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Compared to other regions of the country, the upper Midwest is one of the pacesetters nationwide for reducing energy use.
As a result, according to new calculations, the states clustered around the Great Lakes will be relatively well-positioned to meet the carbon standards now being developed by the U.S. Environmental Protection Agency and state governments.
The Center for Climate and Energy Solutions recently published a map with calculations of how much each state reduced its electricity use in 2012 as a result of efficiency measures, and how that stacks up against the efficiency goal proposed as part of the EPA’s developing new limits on emissions of carbon dioxide.
In June, the EPA published preliminary goals for each of the states to meet, in the effort to minimize carbon-induced climate change. Although the EPA has indicated that it will allow each state a lot of discretion in determining how it meets the carbon reduction goals – which will not be finalized until June 2016 – it is urging states to make generous use of energy efficiency to cut greenhouse-gas emissions.
The EPA is suggesting that states aim to cut energy use by 1.5 percent each year until 2030. Some states are already doing that, others are just getting started.
In the map and calculations done by the Center for Climate and Energy Solutions, the states clustered around the Great Lakes stand out for their progress in the energy-efficiency arena. Although none of them reached the EPA’s goal of a 1.5 percent annual reduction, a few came close. Minnesota leads the pack, having cut energy use in 2012 over 2011 by 1.12 percent. That compares to 1.05 percent in Wisconsin and Indiana, 1.01 percent in Michigan, .93 percent in Iowa, .87 percent in Ohio and .79 percent in Illinois.
Reductions in a few other Midwestern states were far less. Missouri, for example, reduced electricity use by only .12 percent in 2012, Nebraska by .3 percent and South Dakota by .13 percent. North Dakota cut consumption that year by .07, and Kansas by .02 percent.
“The upper Midwest is doing pretty well as far as efficiency,” said Kyle Aarons, a senior fellow at the Center for Climate and Energy Solutions, and the map’s creator.
Asked why that might be the case, he credited “some combination of electricity prices and state policy leadership. We usually see efficiency programs correlated pretty well with electricity rates, so if a kilowatt hour is expensive, there is more of a push towards efficiency. That is certainly a contributing factor across the country.”
And as far as state policy, he said, “Minnesota has been very progressive in terms of clean energy policy, promoting efficiency and renewables.”
Twenty-one states have policies that require utilities to provide efficiency benefits to their customers, for example. They include Iowa, Minnesota, Wisconsin, Michigan, Indiana and Ohio. Illinois, Kansas, Missouri and Nebraska do not have a mandatory efficiency standard.
Although the EPA is encouraging states to employ efficiency to achieve their carbon dioxide reduction goals, it is not imposing any requirements on how states reach the target. It has identified four broad strategies that are likely to cut carbon dioxide emissions: efficiency, renewable sources of energy, more-efficient coal plants and a transition from coal-burning to natural gas-fired plants.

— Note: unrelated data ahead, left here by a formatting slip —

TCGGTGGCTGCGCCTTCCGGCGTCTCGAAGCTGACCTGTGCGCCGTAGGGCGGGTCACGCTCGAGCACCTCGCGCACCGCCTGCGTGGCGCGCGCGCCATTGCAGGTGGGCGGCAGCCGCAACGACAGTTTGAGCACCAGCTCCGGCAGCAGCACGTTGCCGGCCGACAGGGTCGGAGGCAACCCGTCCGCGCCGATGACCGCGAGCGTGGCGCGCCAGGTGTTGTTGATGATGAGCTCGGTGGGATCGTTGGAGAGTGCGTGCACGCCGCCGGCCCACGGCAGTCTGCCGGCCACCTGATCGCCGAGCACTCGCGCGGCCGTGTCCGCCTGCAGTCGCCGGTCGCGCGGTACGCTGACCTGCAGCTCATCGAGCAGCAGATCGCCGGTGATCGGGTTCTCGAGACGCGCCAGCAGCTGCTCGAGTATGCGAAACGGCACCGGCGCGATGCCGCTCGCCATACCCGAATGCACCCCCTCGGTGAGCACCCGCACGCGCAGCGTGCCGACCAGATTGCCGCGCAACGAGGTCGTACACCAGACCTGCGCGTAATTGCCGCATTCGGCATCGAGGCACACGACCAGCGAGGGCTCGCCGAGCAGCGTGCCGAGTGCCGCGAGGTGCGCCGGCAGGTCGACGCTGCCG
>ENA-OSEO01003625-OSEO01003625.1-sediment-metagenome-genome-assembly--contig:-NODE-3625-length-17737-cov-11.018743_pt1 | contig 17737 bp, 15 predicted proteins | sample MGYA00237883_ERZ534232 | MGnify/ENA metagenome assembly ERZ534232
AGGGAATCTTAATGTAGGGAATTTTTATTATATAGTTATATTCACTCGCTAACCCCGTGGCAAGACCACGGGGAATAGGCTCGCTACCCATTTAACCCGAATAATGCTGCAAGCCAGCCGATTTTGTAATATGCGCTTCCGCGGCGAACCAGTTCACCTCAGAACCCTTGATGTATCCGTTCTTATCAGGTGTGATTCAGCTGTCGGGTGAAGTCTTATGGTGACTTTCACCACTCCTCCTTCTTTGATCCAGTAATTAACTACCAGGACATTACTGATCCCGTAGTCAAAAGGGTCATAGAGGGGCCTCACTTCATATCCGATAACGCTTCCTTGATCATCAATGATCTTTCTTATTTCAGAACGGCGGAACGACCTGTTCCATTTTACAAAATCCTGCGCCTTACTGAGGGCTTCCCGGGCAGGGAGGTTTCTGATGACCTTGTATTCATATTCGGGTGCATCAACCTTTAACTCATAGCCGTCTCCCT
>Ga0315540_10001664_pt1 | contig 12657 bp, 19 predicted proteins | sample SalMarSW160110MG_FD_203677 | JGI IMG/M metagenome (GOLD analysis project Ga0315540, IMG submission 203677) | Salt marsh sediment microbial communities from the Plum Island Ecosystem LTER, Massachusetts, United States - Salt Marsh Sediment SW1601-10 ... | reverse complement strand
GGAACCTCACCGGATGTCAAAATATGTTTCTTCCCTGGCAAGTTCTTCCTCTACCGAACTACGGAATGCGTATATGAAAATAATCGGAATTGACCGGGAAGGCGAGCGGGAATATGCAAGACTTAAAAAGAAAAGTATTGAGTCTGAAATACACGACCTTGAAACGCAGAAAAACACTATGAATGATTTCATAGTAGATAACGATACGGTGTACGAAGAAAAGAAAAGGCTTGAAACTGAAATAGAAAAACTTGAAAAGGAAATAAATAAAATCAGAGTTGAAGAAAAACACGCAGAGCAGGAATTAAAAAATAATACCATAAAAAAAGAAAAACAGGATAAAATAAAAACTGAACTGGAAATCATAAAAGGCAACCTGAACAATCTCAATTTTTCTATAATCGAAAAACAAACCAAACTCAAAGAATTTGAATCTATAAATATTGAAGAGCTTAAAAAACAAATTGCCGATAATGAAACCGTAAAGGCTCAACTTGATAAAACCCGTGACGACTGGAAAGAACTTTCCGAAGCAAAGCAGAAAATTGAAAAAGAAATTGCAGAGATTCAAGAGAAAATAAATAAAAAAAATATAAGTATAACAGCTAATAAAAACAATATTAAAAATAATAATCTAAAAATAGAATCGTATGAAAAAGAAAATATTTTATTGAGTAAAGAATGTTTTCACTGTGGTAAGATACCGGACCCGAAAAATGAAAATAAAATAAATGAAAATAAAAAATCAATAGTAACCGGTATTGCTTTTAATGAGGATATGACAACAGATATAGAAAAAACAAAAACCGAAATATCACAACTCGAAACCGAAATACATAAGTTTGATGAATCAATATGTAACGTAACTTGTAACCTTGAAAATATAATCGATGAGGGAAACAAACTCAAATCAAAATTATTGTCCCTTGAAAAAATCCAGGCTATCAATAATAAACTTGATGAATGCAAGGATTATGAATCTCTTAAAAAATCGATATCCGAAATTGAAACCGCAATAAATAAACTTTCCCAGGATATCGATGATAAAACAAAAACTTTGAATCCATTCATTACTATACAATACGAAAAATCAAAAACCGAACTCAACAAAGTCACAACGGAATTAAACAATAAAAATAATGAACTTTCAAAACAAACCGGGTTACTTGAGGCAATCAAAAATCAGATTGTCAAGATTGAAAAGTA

Looking at patterns of efficiency across the nation, Aarons said, the EPA set a 1.5 percent yearly reduction target for all states based on the fact that some states are now cutting electricity use that much.
“They are assuming that all states can do that,” he said. With a “ramp-up” period, the agency is forecasting that “all states eventually will hit this 1.5 percent” level, Aarons explained.
The Center for Climate and Energy Solutions decided to create the efficiency map “to highlight the leaders, and show which states been doing a lot,” Aarons said. “If you’re a state that’s a lighter blue color, you can see what examples you should be following (in the darker blue states).”
The map, he said, demonstrates that “efficiency can play a role, and that when we see variation among states, that shows us opportunities. It shows that this is not a regional issue: it’s not because you have a warmer or colder climate.”
While a 1.5 percent annual reduction until 2030 in electricity use nationwide would mean a substantial diminishing of carbon emissions from power plants, it’s not clear that it’s really feasible, Aarons conceded.
“We’ve heard some concern that states that have been leading might struggle to keep up, because the first efficiency measures are the most cost-effective,” he said. After the incandescent light bulbs have been exchanged for compact fluorescents, and then those traded in for light-emitting diode bulbs, the cost of getting more efficient tends to get pricier.
“I can’t say if a 1.5 percent (yearly reduction) is achievable,” he said. “For now, we have to look at the EPA projections of how states will hit their targets. It helps us to visualize how much will be coming from each building block and how states can get there. States don’t have to follow it, but it’s one strategy out there.”